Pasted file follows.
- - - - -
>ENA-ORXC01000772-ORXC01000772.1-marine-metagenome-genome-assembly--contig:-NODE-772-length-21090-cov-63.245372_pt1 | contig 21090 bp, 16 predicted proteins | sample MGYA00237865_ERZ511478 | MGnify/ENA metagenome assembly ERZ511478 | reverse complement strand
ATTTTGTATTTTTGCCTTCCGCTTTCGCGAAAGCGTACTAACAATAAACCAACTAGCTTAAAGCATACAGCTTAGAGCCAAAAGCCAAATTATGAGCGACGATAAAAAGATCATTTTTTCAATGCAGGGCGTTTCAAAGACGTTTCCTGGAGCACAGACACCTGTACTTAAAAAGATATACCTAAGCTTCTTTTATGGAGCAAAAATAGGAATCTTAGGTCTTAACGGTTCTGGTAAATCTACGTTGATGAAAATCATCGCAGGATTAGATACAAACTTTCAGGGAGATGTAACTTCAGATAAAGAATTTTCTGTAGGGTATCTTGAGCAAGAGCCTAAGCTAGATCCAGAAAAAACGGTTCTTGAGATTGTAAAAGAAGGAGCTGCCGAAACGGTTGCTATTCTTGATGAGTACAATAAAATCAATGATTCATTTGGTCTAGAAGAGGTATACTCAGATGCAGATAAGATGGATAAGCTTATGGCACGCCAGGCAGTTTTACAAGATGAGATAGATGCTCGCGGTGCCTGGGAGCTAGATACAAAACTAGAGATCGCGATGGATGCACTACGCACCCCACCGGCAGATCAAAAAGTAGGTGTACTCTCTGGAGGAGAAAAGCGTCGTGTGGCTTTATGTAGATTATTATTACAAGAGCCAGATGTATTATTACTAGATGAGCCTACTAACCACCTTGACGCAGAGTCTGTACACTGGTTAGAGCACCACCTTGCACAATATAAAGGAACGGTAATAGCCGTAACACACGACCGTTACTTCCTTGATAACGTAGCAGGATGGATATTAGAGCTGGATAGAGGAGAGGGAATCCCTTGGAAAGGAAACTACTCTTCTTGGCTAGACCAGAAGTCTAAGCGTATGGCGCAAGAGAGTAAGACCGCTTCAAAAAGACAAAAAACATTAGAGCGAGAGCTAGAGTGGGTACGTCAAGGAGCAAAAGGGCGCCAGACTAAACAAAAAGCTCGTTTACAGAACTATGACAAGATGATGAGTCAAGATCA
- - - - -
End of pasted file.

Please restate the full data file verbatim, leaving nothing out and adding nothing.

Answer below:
>ENA-ORXC01000772-ORXC01000772.1-marine-metagenome-genome-assembly--contig:-NODE-772-length-21090-cov-63.245372_pt1 | contig 21090 bp, 16 predicted proteins | sample MGYA00237865_ERZ511478 | MGnify/ENA metagenome assembly ERZ511478 | reverse complement strand
ATTTTGTATTTTTGCCTTCCGCTTTCGCGAAAGCGTACTAACAATAAACCAACTAGCTTAAAGCATACAGCTTAGAGCCAAAAGCCAAATTATGAGCGACGATAAAAAGATCATTTTTTCAATGCAGGGCGTTTCAAAGACGTTTCCTGGAGCACAGACACCTGTACTTAAAAAGATATACCTAAGCTTCTTTTATGGAGCAAAAATAGGAATCTTAGGTCTTAACGGTTCTGGTAAATCTACGTTGATGAAAATCATCGCAGGATTAGATACAAACTTTCAGGGAGATGTAACTTCAGATAAAGAATTTTCTGTAGGGTATCTTGAGCAAGAGCCTAAGCTAGATCCAGAAAAAACGGTTCTTGAGATTGTAAAAGAAGGAGCTGCCGAAACGGTTGCTATTCTTGATGAGTACAATAAAATCAATGATTCATTTGGTCTAGAAGAGGTATACTCAGATGCAGATAAGATGGATAAGCTTATGGCACGCCAGGCAGTTTTACAAGATGAGATAGATGCTCGCGGTGCCTGGGAGCTAGATACAAAACTAGAGATCGCGATGGATGCACTACGCACCCCACCGGCAGATCAAAAAGTAGGTGTACTCTCTGGAGGAGAAAAGCGTCGTGTGGCTTTATGTAGATTATTATTACAAGAGCCAGATGTATTATTACTAGATGAGCCTACTAACCACCTTGACGCAGAGTCTGTACACTGGTTAGAGCACCACCTTGCACAATATAAAGGAACGGTAATAGCCGTAACACACGACCGTTACTTCCTTGATAACGTAGCAGGATGGATATTAGAGCTGGATAGAGGAGAGGGAATCCCTTGGAAAGGAAACTACTCTTCTTGGCTAGACCAGAAGTCTAAGCGTATGGCGCAAGAGAGTAAGACCGCTTCAAAAAGACAAAAAACATTAGAGCGAGAGCTAGAGTGGGTACGTCAAGGAGCAAAAGGGCGCCAGACTAAACAAAAAGCTCGTTTACAGAACTATGACAAGATGATGAGTCAAGATCA